May 30 (Bloomberg) -- Mexican authorities are probing why Citigroup Inc.’s local unit boosted the size and length of loans to an oil-services firm in the months leading up to the discovery of a $400 million fraud, the nation’s chief banking regulator said.
Officials are examining a change Banamex made around September 2012 to extend due dates to about three months instead of three weeks, Jaime Gonzalez, head of the regulatory agency CNBV, said in an interview. He’s also looking into the decision by bank executives a year later to raise credit limits for Oceanografia SA, the oil-services firm at the center of the investigation, he said.
“You could argue they were being flexible and assuming the controls were there,” Gonzalez said in an interview in his Mexico City office. “What is surprising is that the controls weren’t there.”
Mexico regulators are reviewing executive communications after New York-based Citigroup said Oceanografia used fake invoices to get money from Banamex. Citigroup Chief Executive Officer Michael Corbat called it a “despicable” crime when it was disclosed in February and has since terminated a dozen people. Mexico carried out an arrest warrant yesterday for Oceanografia CEO Amado Yanez.
Mark Costiglio, a Citigroup spokesman, declined to comment on Gonzalez’s description of events. Yanez, reached by mobile phone, said he can’t discuss the case and declined to provide the name of an attorney representing him. Jorge Betancourt, an investor-relations official at Oceanografia, didn’t respond to a message. Mexico took control of that firm in February, putting it under the supervision of the Finance Ministry’s Asset Transfer and Administration Service, where a press office official referred questions back to the bank regulator.
Banamex loaned money to Oceanografia secured by promises that Petroleos Mexicanos, the state-run oil company known as Pemex, would repay the bank for work performed by the oil-services firm. Such loans can help a contractor get money to cover upfront costs such as equipment and salaries. The bank gets reimbursed by proceeds from the finished job. Pemex participated in the arrangement, and tens of millions of dollars were loaned and repaid without incident.
In 2012, Citigroup agreed to extend the time between when it gave funds to Oceanografia and when Pemex repaid the bank to 90 days from 20, Gonzalez said. At the same time, the bank started accepting Oceanografia’s accounting of what Pemex owed rather than requiring documents verified by Pemex officials, as it had in the past, he said.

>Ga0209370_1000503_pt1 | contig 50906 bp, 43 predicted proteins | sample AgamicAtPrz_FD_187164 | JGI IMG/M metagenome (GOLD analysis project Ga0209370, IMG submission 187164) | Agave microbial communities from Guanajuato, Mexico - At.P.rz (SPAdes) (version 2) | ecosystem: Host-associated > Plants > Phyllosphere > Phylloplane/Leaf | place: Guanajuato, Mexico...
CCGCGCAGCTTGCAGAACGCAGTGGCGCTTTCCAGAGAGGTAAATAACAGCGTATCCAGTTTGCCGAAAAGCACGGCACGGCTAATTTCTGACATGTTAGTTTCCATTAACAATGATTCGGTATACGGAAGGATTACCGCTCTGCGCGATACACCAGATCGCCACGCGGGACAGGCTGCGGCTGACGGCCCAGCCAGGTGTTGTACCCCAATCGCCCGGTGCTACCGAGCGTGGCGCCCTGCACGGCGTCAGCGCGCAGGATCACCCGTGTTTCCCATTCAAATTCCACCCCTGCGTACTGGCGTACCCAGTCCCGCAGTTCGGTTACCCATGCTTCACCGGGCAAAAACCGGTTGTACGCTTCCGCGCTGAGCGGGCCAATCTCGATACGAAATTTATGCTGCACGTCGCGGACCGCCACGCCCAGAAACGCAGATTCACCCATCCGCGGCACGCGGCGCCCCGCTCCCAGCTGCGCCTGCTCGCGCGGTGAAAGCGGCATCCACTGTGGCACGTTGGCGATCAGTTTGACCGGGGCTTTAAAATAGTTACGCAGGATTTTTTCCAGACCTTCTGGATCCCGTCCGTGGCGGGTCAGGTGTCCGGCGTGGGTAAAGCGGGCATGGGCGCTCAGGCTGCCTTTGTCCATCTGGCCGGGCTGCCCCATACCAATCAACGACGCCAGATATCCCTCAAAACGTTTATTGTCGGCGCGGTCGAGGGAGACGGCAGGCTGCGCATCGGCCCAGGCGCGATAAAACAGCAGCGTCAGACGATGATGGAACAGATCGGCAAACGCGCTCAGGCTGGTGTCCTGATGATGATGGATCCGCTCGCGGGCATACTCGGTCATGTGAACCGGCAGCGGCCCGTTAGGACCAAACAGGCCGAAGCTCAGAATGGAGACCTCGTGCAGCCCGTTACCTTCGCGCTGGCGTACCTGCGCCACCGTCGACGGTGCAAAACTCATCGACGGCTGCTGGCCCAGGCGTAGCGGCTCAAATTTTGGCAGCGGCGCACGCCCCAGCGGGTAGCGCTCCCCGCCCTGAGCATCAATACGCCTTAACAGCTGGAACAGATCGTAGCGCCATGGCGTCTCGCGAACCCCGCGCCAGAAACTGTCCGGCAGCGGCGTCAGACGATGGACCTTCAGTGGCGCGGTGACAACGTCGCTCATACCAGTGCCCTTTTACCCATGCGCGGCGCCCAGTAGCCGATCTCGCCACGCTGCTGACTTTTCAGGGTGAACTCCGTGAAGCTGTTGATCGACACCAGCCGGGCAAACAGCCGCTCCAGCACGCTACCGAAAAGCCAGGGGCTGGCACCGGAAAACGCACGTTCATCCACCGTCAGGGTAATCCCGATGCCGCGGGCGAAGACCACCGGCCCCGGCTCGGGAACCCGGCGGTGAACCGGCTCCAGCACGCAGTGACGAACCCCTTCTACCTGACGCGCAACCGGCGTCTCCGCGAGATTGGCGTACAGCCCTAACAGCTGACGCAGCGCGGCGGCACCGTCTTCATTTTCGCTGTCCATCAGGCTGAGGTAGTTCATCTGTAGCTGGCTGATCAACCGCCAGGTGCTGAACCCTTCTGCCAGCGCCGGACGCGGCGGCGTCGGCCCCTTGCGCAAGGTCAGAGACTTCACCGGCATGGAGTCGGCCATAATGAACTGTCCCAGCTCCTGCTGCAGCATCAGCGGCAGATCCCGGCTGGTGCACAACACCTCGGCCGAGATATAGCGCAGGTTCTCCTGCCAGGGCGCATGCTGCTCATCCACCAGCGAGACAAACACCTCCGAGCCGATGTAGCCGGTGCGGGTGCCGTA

In 2013, the bank increased the amount of total financing it would provide to Ciudad del Carmen-based Oceanografia, Gonzalez said, declining to provide the figures.
At the end of 2012, Oceanografia had about 5.2 billion pesos, or about $403 million at the time, in discounted transactions under the Banamex program, according a document filed in support of a 2013 bond offering. That was up from 626 million pesos, or $48 million, at the end of 2010.
The bulk of the disputed $400 million was loaned within about 90 days before the fraud was discovered, Gonzalez said. Citigroup has said it learned of potential irregularities in February.
Because Pemex repaid the debts on behalf of other firms, the bank considered its creditworthiness first when underwriting such loans, according to a person with direct knowledge of the situation. Loans to contractors were seen as a way to profit while relying on a safe counterparty such as state-backed Pemex, said the person, who asked for anonymity while confidential investigations continue.
“While the flow of resources was coming in, everybody was happy,” Gonzalez said.
Citigroup, the third-largest U.S. bank, discovered the bogus loans after learning Feb. 11 that the Mexican government had suspended Oceanografia from bidding on government contracts, according to a bank statement. After a review, Pemex told the firm on Feb. 20 that it couldn’t verify documents backing the full $585 million that Banamex had loaned to Oceanografia. Citigroup disclosed the events Feb. 28, saying it was forced to reduce previously reported profit for 2013 by $235 million.
The bank’s shares rose 0.6 percent to $47.54 at 10:05 a.m. in New York. The stock dropped 9.3 percent this year through yesterday, trailing the 0.9 percent decline in the 24-company KBW Bank Index.
Gonzalez’s office hasn’t been contacted by U.S. regulators, he said. Spokesmen for the U.S. Securities and Exchange Commission and Department of Justice, both of which are investigating, declined to comment or didn’t respond to messages seeking comment.
Corbat, 54, vowed repeatedly to find and punish anyone responsible for aiding the scheme or failing to find and stop it. The bank has been conducting its own investigation and terminated 12 people so far, including 11 this month, Corbat wrote in a May 14 staff memo. More people will be disciplined, he said.
Many of the employees failed to bring questionable practices to the attention of their bosses, Corbat said yesterday at an investor conference in New York.
“There were telltales along the way that people should have escalated and they didn’t,” Corbat said. “We need to continue to instill that comfort and that motivation of escalation in our people.”
The first employee terminated after the fraud’s discovery was a relationship manager, according to the person. The employee was detained earlier this year after trying to drive off in a Nissan Sentra with a detergent box full of documents including faked invoices, the person said.
Citigroup shared information from its own review of the fraud with law enforcement and regulatory agencies and left it up to them to determine whether there is any criminal liability, Corbat wrote in the memo announcing terminations.
To contact the editors responsible for this story: Peter Eichenbaum at firstname.lastname@example.org Rick Green, Steven Crabill